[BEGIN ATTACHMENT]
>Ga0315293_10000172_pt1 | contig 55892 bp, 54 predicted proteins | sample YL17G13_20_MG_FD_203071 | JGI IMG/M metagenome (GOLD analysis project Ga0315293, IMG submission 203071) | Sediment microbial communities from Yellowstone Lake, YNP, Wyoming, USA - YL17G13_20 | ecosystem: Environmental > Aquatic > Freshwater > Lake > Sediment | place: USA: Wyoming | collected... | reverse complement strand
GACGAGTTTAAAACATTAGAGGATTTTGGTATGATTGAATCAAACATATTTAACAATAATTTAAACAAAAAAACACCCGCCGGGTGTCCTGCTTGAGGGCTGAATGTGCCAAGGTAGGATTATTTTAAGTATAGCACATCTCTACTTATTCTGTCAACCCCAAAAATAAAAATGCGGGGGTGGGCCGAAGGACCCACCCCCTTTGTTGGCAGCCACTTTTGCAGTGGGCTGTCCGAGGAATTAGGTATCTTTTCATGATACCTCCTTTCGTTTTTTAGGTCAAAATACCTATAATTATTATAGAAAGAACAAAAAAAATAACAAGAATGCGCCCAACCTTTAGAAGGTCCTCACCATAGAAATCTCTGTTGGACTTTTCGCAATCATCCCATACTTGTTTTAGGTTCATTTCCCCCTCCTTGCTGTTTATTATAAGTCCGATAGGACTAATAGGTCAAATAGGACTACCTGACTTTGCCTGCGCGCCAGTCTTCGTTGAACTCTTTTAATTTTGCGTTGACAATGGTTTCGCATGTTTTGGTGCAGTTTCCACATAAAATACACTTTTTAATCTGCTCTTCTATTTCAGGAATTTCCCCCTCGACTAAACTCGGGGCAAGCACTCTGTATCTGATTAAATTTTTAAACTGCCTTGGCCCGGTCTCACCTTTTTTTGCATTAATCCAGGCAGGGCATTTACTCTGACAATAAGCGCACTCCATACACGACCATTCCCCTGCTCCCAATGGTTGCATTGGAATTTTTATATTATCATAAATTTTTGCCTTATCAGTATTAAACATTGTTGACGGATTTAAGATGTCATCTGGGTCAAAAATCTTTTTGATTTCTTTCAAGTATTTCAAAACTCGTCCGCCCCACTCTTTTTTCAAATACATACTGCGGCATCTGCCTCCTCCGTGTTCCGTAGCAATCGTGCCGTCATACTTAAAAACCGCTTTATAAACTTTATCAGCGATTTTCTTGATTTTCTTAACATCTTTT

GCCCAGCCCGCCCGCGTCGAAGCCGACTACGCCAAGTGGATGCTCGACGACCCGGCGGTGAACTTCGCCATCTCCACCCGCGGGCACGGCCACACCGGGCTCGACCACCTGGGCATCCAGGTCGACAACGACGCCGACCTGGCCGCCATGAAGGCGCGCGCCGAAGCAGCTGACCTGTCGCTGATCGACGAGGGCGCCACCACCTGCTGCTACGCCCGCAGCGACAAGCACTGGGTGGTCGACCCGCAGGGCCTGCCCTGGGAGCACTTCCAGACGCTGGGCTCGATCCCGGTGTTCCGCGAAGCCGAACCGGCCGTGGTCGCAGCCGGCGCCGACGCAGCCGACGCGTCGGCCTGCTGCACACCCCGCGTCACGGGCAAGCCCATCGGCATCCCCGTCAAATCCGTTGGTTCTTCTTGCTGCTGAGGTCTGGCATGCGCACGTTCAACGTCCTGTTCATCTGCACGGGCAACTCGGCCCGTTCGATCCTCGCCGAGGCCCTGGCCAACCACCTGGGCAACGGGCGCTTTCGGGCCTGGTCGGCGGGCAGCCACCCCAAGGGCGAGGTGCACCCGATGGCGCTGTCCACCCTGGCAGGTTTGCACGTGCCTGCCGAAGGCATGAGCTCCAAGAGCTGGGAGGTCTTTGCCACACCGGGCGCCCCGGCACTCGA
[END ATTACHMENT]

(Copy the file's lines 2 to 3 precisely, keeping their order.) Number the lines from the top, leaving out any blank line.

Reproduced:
GACGAGTTTAAAACATTAGAGGATTTTGGTATGATTGAATCAAACATATTTAACAATAATTTAAACAAAAAAACACCCGCCGGGTGTCCTGCTTGAGGGCTGAATGTGCCAAGGTAGGATTATTTTAAGTATAGCACATCTCTACTTATTCTGTCAACCCCAAAAATAAAAATGCGGGGGTGGGCCGAAGGACCCACCCCCTTTGTTGGCAGCCACTTTTGCAGTGGGCTGTCCGAGGAATTAGGTATCTTTTCATGATACCTCCTTTCGTTTTTTAGGTCAAAATACCTATAATTATTATAGAAAGAACAAAAAAAATAACAAGAATGCGCCCAACCTTTAGAAGGTCCTCACCATAGAAATCTCTGTTGGACTTTTCGCAATCATCCCATACTTGTTTTAGGTTCATTTCCCCCTCCTTGCTGTTTATTATAAGTCCGATAGGACTAATAGGTCAAATAGGACTACCTGACTTTGCCTGCGCGCCAGTCTTCGTTGAACTCTTTTAATTTTGCGTTGACAATGGTTTCGCATGTTTTGGTGCAGTTTCCACATAAAATACACTTTTTAATCTGCTCTTCTATTTCAGGAATTTCCCCCTCGACTAAACTCGGGGCAAGCACTCTGTATCTGATTAAATTTTTAAACTGCCTTGGCCCGGTCTCACCTTTTTTTGCATTAATCCAGGCAGGGCATTTACTCTGACAATAAGCGCACTCCATACACGACCATTCCCCTGCTCCCAATGGTTGCATTGGAATTTTTATATTATCATAAATTTTTGCCTTATCAGTATTAAACATTGTTGACGGATTTAAGATGTCATCTGGGTCAAAAATCTTTTTGATTTCTTTCAAGTATTTCAAAACTCGTCCGCCCCACTCTTTTTTCAAATACATACTGCGGCATCTGCCTCCTCCGTGTTCCGTAGCAATCGTGCCGTCATACTTAAAAACCGCTTTATAAACTTTATCAGCGATTTTCTTGATTTTCTTAACATCTTTT

GCCCAGCCCGCCCGCGTCGAAGCCGACTACGCCAAGTGGATGCTCGACGACCCGGCGGTGAACTTCGCCATCTCCACCCGCGGGCACGGCCACACCGGGCTCGACCACCTGGGCATCCAGGTCGACAACGACGCCGACCTGGCCGCCATGAAGGCGCGCGCCGAAGCAGCTGACCTGTCGCTGATCGACGAGGGCGCCACCACCTGCTGCTACGCCCGCAGCGACAAGCACTGGGTGGTCGACCCGCAGGGCCTGCCCTGGGAGCACTTCCAGACGCTGGGCTCGATCCCGGTGTTCCGCGAAGCCGAACCGGCCGTGGTCGCAGCCGGCGCCGACGCAGCCGACGCGTCGGCCTGCTGCACACCCCGCGTCACGGGCAAGCCCATCGGCATCCCCGTCAAATCCGTTGGTTCTTCTTGCTGCTGAGGTCTGGCATGCGCACGTTCAACGTCCTGTTCATCTGCACGGGCAACTCGGCCCGTTCGATCCTCGCCGAGGCCCTGGCCAACCACCTGGGCAACGGGCGCTTTCGGGCCTGGTCGGCGGGCAGCCACCCCAAGGGCGAGGTGCACCCGATGGCGCTGTCCACCCTGGCAGGTTTGCACGTGCCTGCCGAAGGCATGAGCTCCAAGAGCTGGGAGGTCTTTGCCACACCGGGCGCCCCGGCACTCGA